Syracuse earns 2nd ranked win of the season against No. 15 Florida State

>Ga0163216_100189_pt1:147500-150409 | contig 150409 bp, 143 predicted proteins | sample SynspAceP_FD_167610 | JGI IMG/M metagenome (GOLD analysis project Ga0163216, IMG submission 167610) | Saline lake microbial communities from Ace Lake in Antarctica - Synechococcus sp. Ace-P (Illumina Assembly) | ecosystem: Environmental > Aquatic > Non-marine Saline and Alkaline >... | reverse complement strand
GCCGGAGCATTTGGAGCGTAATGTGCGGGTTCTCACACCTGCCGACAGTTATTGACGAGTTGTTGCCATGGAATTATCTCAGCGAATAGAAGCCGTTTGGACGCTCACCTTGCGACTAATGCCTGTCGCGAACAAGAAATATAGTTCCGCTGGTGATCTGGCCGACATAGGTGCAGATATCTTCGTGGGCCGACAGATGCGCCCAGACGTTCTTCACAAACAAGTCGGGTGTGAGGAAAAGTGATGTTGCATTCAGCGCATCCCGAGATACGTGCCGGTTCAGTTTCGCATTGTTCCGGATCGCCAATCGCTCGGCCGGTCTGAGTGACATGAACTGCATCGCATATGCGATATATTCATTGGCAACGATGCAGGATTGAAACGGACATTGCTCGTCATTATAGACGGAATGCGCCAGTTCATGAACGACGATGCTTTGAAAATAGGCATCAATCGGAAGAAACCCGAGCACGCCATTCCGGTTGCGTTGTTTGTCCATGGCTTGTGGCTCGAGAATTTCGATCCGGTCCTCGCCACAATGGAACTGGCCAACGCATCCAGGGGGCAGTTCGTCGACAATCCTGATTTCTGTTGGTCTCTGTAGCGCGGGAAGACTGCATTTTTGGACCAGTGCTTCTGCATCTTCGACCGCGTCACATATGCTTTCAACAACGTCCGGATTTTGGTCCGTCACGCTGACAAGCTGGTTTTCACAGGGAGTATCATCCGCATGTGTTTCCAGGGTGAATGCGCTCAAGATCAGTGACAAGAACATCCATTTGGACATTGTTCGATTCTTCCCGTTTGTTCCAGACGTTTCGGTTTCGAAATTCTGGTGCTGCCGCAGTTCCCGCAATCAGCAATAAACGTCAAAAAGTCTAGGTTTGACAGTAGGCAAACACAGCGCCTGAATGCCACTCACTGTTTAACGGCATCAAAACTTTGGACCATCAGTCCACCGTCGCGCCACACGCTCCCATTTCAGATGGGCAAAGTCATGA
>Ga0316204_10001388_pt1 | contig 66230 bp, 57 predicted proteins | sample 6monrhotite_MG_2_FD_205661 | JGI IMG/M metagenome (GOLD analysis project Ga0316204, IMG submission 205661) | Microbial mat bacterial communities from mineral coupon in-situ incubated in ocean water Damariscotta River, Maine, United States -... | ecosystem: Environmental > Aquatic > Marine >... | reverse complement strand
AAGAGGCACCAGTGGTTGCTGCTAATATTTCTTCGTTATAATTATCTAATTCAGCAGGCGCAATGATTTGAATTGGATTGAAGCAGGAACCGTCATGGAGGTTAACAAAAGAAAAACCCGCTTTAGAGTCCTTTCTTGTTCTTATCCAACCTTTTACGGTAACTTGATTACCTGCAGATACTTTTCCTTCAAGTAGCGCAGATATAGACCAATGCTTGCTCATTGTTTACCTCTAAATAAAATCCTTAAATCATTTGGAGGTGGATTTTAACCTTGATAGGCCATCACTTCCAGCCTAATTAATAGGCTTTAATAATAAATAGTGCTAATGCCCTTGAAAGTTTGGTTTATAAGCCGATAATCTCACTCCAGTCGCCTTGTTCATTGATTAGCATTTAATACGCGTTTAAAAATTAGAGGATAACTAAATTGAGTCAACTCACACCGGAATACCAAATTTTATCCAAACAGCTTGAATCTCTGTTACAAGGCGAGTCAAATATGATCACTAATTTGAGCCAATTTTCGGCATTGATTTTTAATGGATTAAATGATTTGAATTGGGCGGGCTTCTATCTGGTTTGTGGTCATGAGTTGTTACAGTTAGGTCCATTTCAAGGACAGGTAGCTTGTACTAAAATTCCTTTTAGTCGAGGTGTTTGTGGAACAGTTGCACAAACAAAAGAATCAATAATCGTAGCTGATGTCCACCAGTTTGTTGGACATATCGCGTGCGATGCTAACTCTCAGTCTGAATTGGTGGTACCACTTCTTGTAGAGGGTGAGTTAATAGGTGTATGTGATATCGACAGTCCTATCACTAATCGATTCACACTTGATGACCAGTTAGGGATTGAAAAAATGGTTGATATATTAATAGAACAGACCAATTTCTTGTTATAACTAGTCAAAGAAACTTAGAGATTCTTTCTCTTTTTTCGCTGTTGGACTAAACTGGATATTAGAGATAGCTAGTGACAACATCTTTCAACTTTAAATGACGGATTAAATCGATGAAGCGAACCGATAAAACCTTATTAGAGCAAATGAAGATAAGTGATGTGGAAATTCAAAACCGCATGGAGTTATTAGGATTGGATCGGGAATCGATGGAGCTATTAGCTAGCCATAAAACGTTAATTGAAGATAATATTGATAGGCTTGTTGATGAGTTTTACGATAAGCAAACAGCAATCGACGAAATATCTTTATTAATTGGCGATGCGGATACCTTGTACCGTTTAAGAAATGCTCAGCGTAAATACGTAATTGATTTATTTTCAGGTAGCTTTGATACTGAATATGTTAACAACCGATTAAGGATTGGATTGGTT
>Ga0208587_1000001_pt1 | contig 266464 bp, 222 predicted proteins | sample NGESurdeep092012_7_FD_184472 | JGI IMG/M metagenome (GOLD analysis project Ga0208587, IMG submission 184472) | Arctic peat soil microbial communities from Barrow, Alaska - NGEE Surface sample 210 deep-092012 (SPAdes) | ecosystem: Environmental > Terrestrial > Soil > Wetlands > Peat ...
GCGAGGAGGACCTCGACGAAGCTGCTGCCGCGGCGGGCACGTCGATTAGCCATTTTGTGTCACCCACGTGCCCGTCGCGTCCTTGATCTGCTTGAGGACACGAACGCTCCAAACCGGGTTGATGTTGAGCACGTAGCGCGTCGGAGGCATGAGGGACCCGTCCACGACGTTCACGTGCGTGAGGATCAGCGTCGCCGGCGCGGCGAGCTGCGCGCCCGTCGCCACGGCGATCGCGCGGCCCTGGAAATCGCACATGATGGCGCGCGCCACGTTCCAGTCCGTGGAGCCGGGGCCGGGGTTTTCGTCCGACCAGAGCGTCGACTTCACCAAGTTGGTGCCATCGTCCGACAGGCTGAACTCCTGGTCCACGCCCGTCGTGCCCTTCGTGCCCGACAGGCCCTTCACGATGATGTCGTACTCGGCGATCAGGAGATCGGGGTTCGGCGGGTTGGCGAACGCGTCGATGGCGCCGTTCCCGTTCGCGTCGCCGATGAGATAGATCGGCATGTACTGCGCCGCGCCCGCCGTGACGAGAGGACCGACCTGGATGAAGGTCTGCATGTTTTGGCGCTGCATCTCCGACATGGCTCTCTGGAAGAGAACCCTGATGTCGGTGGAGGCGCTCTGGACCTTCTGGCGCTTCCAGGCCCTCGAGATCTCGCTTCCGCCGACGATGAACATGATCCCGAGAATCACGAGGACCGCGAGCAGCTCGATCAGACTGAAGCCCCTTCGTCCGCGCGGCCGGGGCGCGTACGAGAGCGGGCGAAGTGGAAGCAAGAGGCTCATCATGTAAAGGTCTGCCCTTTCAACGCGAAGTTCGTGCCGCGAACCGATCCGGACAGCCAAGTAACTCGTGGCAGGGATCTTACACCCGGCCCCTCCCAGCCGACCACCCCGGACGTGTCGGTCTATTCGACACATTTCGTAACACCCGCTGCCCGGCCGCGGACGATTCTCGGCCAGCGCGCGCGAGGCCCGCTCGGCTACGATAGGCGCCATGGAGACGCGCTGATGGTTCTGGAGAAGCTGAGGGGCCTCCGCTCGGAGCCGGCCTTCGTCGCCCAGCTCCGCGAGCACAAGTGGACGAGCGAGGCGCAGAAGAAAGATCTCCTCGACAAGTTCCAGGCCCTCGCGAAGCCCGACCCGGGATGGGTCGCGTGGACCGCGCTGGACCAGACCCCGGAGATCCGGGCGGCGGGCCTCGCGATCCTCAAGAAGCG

first_img Facebook Twitter Google+ Published on March 24, 2019 at 4:29 pm Contact Arabdho: armajumd@syr.edu | @aromajumder Libi Mesh’s racket lay on court No. 5 between the baseline and service line. She’d dropped it there before going to the net to shake hands with her opponent, and as she returned to pick it up, her hands covered her mouth to control her emotions. Her loss had put Syracuse down 3-1 against Florida State, on the brink of a sixth-straight loss to a ranked opponent.About an hour later, Sofya Golubovskaya’s racket lay in a similar position to Mesh’s on court No. 2. She too had dropped it. But Golubovskaya did so to embrace her teammates that were all lined up on the neighboring court, watching as she clinched No. 32 Syracuse’s (11-6, 4-4 Atlantic Coast) come-from-behind, 4-3 win against No. 15 Florida State (14-4, 6-2) on Sunday at Drumlins Country Club.“My mindset was to stay composed on the tight points and to not rush,” Golubovskaya said. “I think I did a great job of following that.”SU dropped the doubles point, losing at all three spots, but Miranda Ramirez and Golubovskaya both said the Orange played well in doubles, which allowed them to easily refocus for singles.Ramirez and Gabriela Knutson started the day in a light, joking mood, which they’ve said helps them play better. But when they gave up a break midway through the set and eventually dropped the match at first doubles, Knutson began to wave her arms in frustration after FSU winners and biting her fingernails nervously. It culminated in her bouncing her racket off the ground after hitting a backhand too long on match point, and as she walked to the bench, her lips were tightly pursed.AdvertisementThis is placeholder textIt didn’t take Knutson long to start smiling again, though. The No. 40 ranked singles player was the first to finish, beating No. 26 Carla Touly, 6-4, 6-0, for her third-straight ranked win.“I think she was still in a good spot, she still played really well,” Ramirez said about Knutson. “She was very confident in her singles, so I trust her too.”Susie Teuscher | Digital Design EditorFSU responded with wins at fourth and sixth singles. Mesh only won three games in her match, and Sonya Treshcheva, playing her first singles match since Feb. 3, fell 6-4, 6-1. Dina Hegab’s straight set win at fifth singles was the start of the Orange’s comeback. Soon after, No. 90 Ramirez was on the verge of clinching a third point for SU. She took a second set tiebreak, 8-6, after winning the first set, 6-2. Ramirez said her opponent started playing much better in the second set, putting pressure on her, but having played in these situations before, the SU junior finished the match.On court No. 2, Golubovskaya dropped the first set, then battled back with a forehand winner to take the second frame, 6-4, prompting strength and conditioning coach William Hicks to cheer, “Great work Sofya, great work.”The Russian sophomore said the turning point of her match came at one-all in the third set with Oparenovic up 40-0. Golubovskaya came back to win that game, but as the set continued, it remained tight, and neither player gave up breaks or many break opportunities. By this time, Ramirez had finished her tiebreak, and she also walked over to court No. 3 to watch Golubovskaya play.Corey Henry | Staff PhotographerAssociate head coach Shelley George sat on Golubovskaya’s bench, discussing her game plan and telling her to stay calm, and head coach Younes Limam and volunteer assistant coach Len Lopoo stood with the other players, cheering, but not advising Golubovskaya. On the other side of the net, the Seminoles had a coach at Oparenovic’s bench, while their head coach, Jennifer Hyde, was also giving instructions to the Slovenian senior.Normally reserved, Limam began to encourage his players to start a “Let’s go Orange” chant as the players got ready to serve, which echoed through the enclosed Drumlins space. At one point, the chair umpire raised his arm to signal silence and had to turn behind him to the players to quiet them.“We were so stressed,” Ramirez said about watching from the sideline. “I watch her match just as if I’m playing a match too. We support her fully, back her fully, we have all the nerves that she has too.”At 4-4, Golubovskaya got into Oparenovic’s service game. At 0-15 and 0-30, Limam pumped his fist and leaned in Golubovskaya’s direction, and after a backhand winner to create triple break point, the sophomore reciprocated and turned to the SU players and coaches on the sideline. Oparenovic survived the three break points, though, and held at deuce off a Golubovskaya unforced error, causing the SU sophomore to throw her racket to the ground and kick it while yelling in Russian.The next Oparenovic service game, it was the FSU senior’s turn to show frustration. A double fault gave Golubovskaya triple break point again, and Oparenovic kicked a ball at the back curtain. This time, Golubovskaya secured the break, and Emmanuelle Salas was the one covering her mouth on the sideline before joining Touly in biting her fingernails. The next game, Golubovskaya had three match points but needed just one. A wide serve was returned out by Oparenovic, and SU had completed the comeback.“I was hearing only my teammates, that’s what I was focusing on,” Golubovskaya said. “I didn’t try to listen to what the other team was saying. … It was amazing, they helped me so much.”Limam’s hands-off approach, as seen in how he handled watching Golubovskaya’s clinching match, hasn’t led to much success against ranked opposition, unlike FSU’s more instruction-heavy method. The Seminoles have five ranked wins to the Orange’s one, but on Sunday, it was SU that came out on top. Not much changed, Ramirez said, just a few points here and there. Golubovskaya attributed it to not having anything to lose.“We just went there and we competed,” Golubovskaya said. “We did our best today, and on every single court, girl’s just left everything. I think that’s what changed.”It was also just the second time this season the Orange have come back after losing the doubles point, the first against ranked opposition. At the start of the day, it was FSU’s composure and lack of negative emotion compared to the SU’s racket throwing and arm waving that gave the Seminoles a lead.By the end of it, the roles had reversed, and while Golubovskaya and Oparenovic both dropped their rackets at the end of the match, only one kicked it on the ground. The other was celebrating. Commentslast_img read more